The U.S., not to be left behind, began making versions of smokeless propellants starting with the Anglo-American Explosives Company manufacturing a shotgun powder in Oakland, New Jersey, in 1890. E. I. du Pont de Nemours and Company, more commonly known simply as DuPont started making guncotton at Carneys Point Township, New Jersey, in 1891. Other companies sprang up or got into the powder business as well. Explosive Powders provided Winchester Repeating Arms with powders with which it began its ammunition business. DuPont developed or spun off a number of powder companies including California Powder Works, Hercules and Laffland & Rand.
Like firearms manufacturers, powder companies sought fat government contracts with which they hoped would fill their coffers. But a significant sporting market began to emerge during the first part of the 20th century. Companies lived and died as they experimented with formulas, coatings and granulations of smokeless powders.
For the average sportsman who uses nothing but factory loaded ammo, powder burn rates are perhaps nice to know and use as a discussion point around the campfire sipping a sundowner, but the handloader—the amateur ballistician—dotes on these characteristics.
Smokeless powders burn differently when they are confined to a case or chamber. So-called faster powders like Hodgdon’s Titewad or Alliant’s Bullseye are fast burning powders with virtually no leftover residue. They achieve their maximum chamber pressure pretty quickly, and it decays just as quickly. These kinds of powders are useful for target shooting in pistols, where light recoil and consistent velocity contribute to accuracy. Moving down the scale to slower powders like Winchester 231, Accurate No. 5 and Ramshot Zip we find powders still useful to the handgunner who is looking for accuracy, perhaps a bit more velocity without undue recoil, as well as the clay bird shotgunner. Moving toward the slower powders Aliant’s Blue Dot, IMR 4227 or Winchester 296 is equally at home in a heavy 12-gauge field load as it is in a .357 Mag. or .44 Mag. revolver. Some of these powders can also be used in small rifle cases like the .22 Hornet or .30 Carbine. For the larger, magnum hunting cartridges, say, .30-06 and above, powders like IMR 4350, H1000 (Hodgdon), Ramshot Big Game or Hodgdon Retumbo is called for. These are among the slowest burning smokeless powders we have. They are designed to spread out the peak chamber pressure over a longer period to allow that pressure to push against the bullet’s base for a longer time and thereby increase its velocity. What I have explained here is the most basic overview of powder burn rates.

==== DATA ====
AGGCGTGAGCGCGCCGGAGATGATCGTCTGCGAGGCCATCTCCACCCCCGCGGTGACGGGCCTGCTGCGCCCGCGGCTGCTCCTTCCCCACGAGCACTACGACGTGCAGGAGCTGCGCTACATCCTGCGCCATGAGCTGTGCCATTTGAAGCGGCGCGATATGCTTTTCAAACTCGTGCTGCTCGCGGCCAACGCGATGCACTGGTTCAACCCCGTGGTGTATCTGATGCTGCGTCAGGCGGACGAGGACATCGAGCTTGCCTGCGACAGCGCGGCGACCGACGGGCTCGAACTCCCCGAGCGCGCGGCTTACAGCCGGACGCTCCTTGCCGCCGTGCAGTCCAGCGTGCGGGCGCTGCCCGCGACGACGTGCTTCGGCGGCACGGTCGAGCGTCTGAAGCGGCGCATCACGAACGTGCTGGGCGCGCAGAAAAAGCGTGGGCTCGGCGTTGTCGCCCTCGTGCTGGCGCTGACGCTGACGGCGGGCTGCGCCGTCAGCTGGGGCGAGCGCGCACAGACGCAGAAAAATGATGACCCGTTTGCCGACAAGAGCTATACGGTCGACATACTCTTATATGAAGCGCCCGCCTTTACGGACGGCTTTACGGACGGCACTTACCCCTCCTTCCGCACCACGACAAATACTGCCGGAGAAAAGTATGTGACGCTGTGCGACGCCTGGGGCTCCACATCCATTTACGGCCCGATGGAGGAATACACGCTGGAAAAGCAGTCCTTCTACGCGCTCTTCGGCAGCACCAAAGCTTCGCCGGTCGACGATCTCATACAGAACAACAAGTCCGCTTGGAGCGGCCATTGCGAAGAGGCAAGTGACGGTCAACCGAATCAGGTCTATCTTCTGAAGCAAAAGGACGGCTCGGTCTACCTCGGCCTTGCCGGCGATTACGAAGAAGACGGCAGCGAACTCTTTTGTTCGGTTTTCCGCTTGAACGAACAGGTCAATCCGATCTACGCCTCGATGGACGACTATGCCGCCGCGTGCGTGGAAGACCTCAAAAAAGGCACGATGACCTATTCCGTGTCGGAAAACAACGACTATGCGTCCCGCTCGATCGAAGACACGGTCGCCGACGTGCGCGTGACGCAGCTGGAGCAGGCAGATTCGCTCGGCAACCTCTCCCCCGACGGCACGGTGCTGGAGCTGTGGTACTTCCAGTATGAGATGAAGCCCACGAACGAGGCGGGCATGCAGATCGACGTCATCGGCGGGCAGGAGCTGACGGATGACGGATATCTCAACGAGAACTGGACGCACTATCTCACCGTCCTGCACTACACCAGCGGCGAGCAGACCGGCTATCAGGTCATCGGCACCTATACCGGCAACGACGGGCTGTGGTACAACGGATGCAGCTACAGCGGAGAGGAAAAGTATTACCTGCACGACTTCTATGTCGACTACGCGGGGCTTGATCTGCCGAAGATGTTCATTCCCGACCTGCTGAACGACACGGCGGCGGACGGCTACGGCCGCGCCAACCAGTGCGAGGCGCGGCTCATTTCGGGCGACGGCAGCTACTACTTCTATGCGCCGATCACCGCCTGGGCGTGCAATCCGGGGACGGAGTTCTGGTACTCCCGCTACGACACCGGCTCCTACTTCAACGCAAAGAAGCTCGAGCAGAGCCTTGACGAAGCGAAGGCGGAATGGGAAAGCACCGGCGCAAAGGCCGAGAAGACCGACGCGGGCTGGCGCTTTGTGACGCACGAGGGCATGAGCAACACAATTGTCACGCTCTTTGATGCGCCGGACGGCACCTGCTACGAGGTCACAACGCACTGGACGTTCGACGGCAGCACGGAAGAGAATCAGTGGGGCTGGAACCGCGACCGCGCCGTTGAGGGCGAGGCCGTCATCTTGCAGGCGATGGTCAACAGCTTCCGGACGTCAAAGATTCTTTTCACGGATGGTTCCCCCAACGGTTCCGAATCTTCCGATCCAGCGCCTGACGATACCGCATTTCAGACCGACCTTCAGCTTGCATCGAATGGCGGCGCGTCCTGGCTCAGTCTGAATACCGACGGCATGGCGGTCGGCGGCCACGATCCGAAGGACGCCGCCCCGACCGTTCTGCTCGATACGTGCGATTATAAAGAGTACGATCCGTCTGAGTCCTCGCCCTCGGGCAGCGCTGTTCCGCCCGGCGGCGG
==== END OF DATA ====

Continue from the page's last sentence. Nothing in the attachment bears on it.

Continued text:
Accurate No. 7 is a spherical, double-based powder suited for moderate pistol loads like the .38 Special. H1000 is a slow-burning, stick powder suited for large capacity rifle cases where a heavy bullet needs to be fired at maximum velocity.
All reloaders should have a current loading manual available from bullet and powder manufacturers. They should stay scrupulously within the parameters give in those manuals. Interestingly, a number of benchrest shooters have learned that a variation of plus-or-minus 2 grains of powder will not have much of an effect on group size. But that does not apply to safety. If the manual says 59.3 grains of a particular powder is the maximum load, don’t try to fudge in an extra half grain or so. Internal ballistics has a nasty habit of forcing you search for fingers and gun parts if you do not heed the manual’s parameters.
Powder technology continues to march forward. We now have copper fouling eliminating powders from Hodgdon (the CFE series) that purportedly reduce the amount of copper fouling a shooter gets in his barrel over a shooting session. Other powders are touted as being designed for a specific cartridge. And, of course, you can go back to old school and shoot black powder—often referred to as “Holy Black” by its adherents—in guns suited for the old stuff. Gunpowder is cool stuff. It can do some wonderful things, but it is a stern mistress and reacts badly toward those who might abuse her rules.